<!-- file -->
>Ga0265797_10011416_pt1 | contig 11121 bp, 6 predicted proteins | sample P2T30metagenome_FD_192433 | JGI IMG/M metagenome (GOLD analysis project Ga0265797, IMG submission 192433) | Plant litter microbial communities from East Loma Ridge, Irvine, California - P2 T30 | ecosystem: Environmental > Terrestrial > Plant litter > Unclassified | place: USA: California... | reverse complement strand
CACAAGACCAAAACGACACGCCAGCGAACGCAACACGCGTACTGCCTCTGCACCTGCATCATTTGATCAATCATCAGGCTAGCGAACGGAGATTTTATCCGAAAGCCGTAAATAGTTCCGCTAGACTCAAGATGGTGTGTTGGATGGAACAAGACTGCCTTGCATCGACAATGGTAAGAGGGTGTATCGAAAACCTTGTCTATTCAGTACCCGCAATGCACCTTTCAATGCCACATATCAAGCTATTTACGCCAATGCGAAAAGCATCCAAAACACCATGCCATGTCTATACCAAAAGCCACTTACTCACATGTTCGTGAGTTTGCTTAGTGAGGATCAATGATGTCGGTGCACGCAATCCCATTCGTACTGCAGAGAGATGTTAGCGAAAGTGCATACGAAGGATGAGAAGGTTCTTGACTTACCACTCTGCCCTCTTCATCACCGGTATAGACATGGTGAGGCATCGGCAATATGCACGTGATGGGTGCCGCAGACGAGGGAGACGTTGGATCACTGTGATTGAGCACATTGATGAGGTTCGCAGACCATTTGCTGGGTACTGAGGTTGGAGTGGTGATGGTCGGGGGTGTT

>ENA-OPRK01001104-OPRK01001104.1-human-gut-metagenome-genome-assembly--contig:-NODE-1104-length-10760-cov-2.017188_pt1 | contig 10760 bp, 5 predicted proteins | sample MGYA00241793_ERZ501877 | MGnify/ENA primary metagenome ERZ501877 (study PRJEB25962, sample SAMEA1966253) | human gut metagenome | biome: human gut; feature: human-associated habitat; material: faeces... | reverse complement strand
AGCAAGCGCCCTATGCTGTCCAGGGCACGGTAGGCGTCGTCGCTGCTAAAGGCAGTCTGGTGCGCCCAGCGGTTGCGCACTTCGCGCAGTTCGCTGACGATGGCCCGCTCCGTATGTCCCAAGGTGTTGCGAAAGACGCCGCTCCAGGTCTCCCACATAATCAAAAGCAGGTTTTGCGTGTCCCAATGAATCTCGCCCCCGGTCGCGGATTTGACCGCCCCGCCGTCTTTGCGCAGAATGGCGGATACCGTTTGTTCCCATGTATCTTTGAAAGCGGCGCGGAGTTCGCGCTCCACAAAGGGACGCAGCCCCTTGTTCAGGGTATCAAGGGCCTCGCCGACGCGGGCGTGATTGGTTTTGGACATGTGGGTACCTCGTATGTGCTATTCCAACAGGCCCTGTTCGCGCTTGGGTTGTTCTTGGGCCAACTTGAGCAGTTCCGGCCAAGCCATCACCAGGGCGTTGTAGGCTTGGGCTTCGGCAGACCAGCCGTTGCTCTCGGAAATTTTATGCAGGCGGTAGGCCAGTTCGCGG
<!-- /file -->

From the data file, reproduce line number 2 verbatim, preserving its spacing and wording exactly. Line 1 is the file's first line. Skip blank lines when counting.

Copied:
CACAAGACCAAAACGACACGCCAGCGAACGCAACACGCGTACTGCCTCTGCACCTGCATCATTTGATCAATCATCAGGCTAGCGAACGGAGATTTTATCCGAAAGCCGTAAATAGTTCCGCTAGACTCAAGATGGTGTGTTGGATGGAACAAGACTGCCTTGCATCGACAATGGTAAGAGGGTGTATCGAAAACCTTGTCTATTCAGTACCCGCAATGCACCTTTCAATGCCACATATCAAGCTATTTACGCCAATGCGAAAAGCATCCAAAACACCATGCCATGTCTATACCAAAAGCCACTTACTCACATGTTCGTGAGTTTGCTTAGTGAGGATCAATGATGTCGGTGCACGCAATCCCATTCGTACTGCAGAGAGATGTTAGCGAAAGTGCATACGAAGGATGAGAAGGTTCTTGACTTACCACTCTGCCCTCTTCATCACCGGTATAGACATGGTGAGGCATCGGCAATATGCACGTGATGGGTGCCGCAGACGAGGGAGACGTTGGATCACTGTGATTGAGCACATTGATGAGGTTCGCAGACCATTTGCTGGGTACTGAGGTTGGAGTGGTGATGGTCGGGGGTGTT